Fed gives cautious reading on economy, holds main interest rate near zero

Fed officials give a more downbeat view of the economy

The Federal Reserve on Wednesday broadly lowered its assessment of the U.S. economy and labor market, reinforcing the view that the central bank's first interest-rate hike in years will come later than previously thought.

The Fed, in its statement after a two-day meeting in Washington, attributed the recent loss of economic momentum partly to temporary factors such as the winter weather. But officials also noted a slowdown in job gains and business investment, as well as an outright decline in exports, reflecting the strong dollar.

Earlier Wednesday, the Commerce Department reported that the economy barely grew in the first three months of the year after expanding at a moderate 2.2% pace in the fourth quarter. Analysts reckon the cold winter played a big role, as it did last year, but other factors such as those cited by the Fed could prove more lasting and make it more difficult for the economy to bounce up sharply in the spring and summer, as it did last year.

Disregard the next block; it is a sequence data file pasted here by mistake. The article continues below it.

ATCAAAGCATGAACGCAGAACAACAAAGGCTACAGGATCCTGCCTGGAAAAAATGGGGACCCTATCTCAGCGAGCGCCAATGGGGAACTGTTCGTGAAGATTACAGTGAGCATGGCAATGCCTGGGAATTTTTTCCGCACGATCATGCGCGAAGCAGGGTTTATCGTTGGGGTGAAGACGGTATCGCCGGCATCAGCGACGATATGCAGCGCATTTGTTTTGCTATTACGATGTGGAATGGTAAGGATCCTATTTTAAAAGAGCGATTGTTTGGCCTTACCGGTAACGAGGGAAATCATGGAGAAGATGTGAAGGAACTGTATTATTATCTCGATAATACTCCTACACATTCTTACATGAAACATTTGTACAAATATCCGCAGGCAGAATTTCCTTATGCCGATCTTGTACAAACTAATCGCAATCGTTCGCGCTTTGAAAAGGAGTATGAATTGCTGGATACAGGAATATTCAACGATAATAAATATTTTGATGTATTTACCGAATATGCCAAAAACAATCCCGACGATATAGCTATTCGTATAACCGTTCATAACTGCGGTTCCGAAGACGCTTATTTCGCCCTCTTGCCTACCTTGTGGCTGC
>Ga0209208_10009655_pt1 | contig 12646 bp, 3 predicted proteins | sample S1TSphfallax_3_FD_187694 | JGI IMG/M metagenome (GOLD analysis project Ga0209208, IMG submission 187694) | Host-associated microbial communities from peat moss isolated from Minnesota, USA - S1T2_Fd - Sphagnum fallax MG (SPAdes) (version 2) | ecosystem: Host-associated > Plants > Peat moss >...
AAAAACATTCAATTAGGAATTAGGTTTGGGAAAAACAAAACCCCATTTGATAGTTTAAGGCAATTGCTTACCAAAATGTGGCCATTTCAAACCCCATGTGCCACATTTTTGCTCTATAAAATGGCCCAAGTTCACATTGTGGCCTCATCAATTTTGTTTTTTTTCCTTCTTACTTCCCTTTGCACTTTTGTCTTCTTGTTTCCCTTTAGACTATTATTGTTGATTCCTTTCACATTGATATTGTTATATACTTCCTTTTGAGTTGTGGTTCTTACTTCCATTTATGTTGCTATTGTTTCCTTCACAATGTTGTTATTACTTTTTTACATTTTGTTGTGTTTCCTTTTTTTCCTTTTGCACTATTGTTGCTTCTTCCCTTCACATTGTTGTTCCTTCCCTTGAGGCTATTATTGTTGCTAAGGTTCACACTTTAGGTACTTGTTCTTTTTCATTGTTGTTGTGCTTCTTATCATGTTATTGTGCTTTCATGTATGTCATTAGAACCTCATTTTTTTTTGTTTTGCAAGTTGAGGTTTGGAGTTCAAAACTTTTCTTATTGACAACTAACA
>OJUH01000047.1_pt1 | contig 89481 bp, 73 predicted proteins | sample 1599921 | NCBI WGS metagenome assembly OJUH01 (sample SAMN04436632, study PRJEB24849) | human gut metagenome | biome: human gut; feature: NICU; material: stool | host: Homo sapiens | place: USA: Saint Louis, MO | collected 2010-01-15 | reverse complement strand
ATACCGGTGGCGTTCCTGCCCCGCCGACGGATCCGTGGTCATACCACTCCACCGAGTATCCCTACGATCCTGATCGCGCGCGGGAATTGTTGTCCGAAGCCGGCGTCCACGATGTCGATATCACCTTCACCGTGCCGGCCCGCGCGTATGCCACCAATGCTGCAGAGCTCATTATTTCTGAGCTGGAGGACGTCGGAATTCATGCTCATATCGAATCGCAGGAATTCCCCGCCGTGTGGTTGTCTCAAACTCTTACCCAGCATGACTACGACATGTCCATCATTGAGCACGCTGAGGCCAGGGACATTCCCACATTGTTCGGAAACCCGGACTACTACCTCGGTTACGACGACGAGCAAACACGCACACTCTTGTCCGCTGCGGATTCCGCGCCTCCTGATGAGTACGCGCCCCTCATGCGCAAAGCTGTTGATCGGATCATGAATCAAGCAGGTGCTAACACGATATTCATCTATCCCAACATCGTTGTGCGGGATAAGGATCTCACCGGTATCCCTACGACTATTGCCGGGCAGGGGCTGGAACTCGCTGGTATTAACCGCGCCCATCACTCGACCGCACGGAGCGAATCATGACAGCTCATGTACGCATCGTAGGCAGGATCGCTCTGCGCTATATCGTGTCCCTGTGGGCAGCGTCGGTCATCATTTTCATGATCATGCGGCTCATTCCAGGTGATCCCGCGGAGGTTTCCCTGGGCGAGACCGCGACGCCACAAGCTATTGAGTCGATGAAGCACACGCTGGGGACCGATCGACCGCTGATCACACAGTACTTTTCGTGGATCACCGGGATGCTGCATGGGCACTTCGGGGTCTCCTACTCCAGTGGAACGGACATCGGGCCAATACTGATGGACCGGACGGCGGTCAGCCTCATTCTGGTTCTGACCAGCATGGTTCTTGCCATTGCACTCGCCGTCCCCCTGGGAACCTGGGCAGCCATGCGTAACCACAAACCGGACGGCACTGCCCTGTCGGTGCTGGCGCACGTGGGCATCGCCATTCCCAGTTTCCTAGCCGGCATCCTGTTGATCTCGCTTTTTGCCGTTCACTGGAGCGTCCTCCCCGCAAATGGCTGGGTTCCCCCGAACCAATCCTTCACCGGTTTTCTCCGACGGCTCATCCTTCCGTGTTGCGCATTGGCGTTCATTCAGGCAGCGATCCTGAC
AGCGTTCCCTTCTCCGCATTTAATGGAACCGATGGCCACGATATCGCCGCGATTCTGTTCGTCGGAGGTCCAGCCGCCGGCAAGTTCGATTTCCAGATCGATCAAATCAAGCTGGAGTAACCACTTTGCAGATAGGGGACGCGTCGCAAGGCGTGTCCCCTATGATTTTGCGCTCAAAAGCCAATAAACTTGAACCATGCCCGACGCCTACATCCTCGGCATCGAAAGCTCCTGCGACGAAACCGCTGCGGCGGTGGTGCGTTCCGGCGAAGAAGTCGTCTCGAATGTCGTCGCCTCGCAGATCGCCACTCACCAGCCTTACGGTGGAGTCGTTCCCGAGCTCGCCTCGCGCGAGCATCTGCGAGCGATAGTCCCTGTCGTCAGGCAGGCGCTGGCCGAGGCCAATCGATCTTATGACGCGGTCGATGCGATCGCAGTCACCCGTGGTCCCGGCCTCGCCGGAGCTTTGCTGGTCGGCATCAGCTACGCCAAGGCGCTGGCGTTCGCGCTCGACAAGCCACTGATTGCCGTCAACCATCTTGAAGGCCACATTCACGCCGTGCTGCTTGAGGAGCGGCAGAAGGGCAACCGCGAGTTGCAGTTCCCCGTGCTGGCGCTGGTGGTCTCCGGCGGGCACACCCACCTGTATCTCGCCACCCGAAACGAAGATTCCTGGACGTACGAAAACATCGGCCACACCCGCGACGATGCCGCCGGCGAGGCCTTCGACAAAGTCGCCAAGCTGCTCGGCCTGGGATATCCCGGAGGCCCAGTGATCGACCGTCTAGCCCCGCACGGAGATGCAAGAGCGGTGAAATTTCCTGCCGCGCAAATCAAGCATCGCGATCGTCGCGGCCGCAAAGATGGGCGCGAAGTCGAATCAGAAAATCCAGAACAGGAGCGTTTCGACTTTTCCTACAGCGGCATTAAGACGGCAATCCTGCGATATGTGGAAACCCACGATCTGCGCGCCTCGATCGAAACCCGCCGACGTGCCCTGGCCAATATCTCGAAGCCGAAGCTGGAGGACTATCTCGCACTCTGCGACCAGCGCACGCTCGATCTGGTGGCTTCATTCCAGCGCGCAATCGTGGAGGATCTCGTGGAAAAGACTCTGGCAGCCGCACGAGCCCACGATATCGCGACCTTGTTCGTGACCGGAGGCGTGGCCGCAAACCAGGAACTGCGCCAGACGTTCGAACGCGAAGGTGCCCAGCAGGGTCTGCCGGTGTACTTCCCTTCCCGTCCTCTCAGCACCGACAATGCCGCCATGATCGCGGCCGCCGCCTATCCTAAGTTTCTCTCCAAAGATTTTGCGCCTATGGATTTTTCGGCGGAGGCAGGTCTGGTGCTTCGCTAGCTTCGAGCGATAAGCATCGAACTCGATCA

Still, most analysts expect growth to pick up in the coming months, as does the Fed. On the bright side, its statement noted that household incomes had received a boost from a decline in energy prices, and that consumer sentiment -- an important factor in spending decisions -- remains high, although that hasn't translated into a lot more buying activity yet.

Policymakers did not rule out the possibility of a rate hike at their next meeting in June. The statement, approved unanimously, reiterated that the central bank would raise its benchmark short-term rate "when it has seen further improvement in the labor market and is reasonably confident that inflation will move back to its 2% objective over the medium term."

The Fed's main interest rate, which has a broad influence on borrowing costs for businesses and consumers, has been held near zero since December 2008. The last time the rate was raised was in 2006.

Early this year, a number of analysts had predicted a Fed rate hike in June, but as more economic data have come in showing weaker activity, forecasters have moved the timing of such a move to later in the year, to September or even December. 

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